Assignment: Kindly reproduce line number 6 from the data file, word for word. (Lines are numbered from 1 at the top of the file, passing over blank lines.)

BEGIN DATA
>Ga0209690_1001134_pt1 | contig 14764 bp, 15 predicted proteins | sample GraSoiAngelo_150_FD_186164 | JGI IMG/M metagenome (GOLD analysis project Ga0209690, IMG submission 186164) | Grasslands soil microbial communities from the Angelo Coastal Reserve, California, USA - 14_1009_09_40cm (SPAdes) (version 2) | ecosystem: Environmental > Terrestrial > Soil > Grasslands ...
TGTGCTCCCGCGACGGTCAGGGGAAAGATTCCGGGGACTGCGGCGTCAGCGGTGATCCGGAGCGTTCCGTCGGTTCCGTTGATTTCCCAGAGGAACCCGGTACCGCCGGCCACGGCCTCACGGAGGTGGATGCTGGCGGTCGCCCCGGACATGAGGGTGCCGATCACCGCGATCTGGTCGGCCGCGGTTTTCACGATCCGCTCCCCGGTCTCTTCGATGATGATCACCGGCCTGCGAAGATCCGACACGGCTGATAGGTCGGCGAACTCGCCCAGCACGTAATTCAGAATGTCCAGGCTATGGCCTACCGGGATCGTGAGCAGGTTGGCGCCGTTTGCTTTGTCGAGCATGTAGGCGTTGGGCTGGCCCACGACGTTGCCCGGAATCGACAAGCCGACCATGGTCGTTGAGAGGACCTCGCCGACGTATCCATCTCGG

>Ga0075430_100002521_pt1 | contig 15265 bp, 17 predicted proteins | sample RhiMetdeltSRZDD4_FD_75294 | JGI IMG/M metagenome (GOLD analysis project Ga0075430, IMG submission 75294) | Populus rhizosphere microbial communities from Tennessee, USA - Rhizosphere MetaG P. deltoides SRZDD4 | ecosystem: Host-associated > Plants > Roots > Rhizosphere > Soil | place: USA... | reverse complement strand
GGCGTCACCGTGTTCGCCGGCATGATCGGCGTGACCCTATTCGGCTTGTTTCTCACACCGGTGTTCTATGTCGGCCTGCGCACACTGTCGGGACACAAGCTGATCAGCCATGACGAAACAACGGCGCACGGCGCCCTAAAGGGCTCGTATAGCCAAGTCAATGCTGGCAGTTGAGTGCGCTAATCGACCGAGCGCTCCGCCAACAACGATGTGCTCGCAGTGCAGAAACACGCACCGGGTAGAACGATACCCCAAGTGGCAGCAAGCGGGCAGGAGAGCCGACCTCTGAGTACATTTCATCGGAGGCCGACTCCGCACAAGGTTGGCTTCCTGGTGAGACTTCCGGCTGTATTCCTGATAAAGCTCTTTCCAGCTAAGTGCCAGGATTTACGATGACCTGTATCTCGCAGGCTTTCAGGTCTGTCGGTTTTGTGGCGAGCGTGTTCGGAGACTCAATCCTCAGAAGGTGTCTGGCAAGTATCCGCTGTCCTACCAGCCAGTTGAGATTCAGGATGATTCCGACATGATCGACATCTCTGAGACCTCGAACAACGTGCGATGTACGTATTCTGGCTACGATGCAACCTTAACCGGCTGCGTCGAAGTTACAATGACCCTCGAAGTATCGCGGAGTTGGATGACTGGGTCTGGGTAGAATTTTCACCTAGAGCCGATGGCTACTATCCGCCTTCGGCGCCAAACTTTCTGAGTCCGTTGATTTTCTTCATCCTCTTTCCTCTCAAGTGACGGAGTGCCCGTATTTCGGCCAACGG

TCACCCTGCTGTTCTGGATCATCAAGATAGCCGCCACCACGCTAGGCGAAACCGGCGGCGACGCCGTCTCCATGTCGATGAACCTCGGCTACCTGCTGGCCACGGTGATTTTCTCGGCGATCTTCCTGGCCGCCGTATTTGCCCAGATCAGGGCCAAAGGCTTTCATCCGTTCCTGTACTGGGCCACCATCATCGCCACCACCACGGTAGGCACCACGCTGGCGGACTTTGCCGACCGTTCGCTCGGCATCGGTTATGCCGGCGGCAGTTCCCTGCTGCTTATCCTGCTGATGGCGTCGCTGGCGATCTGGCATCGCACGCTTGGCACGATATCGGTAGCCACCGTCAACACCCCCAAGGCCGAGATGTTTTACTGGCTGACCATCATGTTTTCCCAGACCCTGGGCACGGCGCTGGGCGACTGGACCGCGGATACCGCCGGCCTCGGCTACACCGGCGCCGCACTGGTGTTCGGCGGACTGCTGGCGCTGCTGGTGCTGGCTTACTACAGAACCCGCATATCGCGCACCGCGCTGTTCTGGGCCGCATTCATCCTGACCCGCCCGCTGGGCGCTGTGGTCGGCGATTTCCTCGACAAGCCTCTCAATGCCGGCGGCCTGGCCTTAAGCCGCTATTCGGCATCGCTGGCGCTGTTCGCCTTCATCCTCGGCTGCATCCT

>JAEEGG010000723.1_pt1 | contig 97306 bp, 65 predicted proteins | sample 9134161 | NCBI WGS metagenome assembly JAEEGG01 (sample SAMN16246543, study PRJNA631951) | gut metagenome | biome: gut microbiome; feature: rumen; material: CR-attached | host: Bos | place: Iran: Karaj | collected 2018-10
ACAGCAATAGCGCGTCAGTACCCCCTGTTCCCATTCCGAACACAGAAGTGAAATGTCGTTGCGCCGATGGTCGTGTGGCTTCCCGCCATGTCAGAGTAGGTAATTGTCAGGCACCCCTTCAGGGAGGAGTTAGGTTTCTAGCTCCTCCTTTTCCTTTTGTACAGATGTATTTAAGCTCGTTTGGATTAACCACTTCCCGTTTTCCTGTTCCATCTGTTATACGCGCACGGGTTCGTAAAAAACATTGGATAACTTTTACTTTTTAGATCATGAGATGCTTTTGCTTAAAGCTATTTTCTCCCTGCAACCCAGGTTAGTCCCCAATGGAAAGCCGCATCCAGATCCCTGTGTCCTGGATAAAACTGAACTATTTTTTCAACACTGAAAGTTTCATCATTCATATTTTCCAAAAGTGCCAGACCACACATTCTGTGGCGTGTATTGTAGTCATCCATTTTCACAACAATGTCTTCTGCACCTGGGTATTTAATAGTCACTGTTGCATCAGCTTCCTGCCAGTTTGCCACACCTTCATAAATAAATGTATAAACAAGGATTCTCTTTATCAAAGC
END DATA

>JAEEGG010000723.1_pt1 | contig 97306 bp, 65 predicted proteins | sample 9134161 | NCBI WGS metagenome assembly JAEEGG01 (sample SAMN16246543, study PRJNA631951) | gut metagenome | biome: gut microbiome; feature: rumen; material: CR-attached | host: Bos | place: Iran: Karaj | collected 2018-10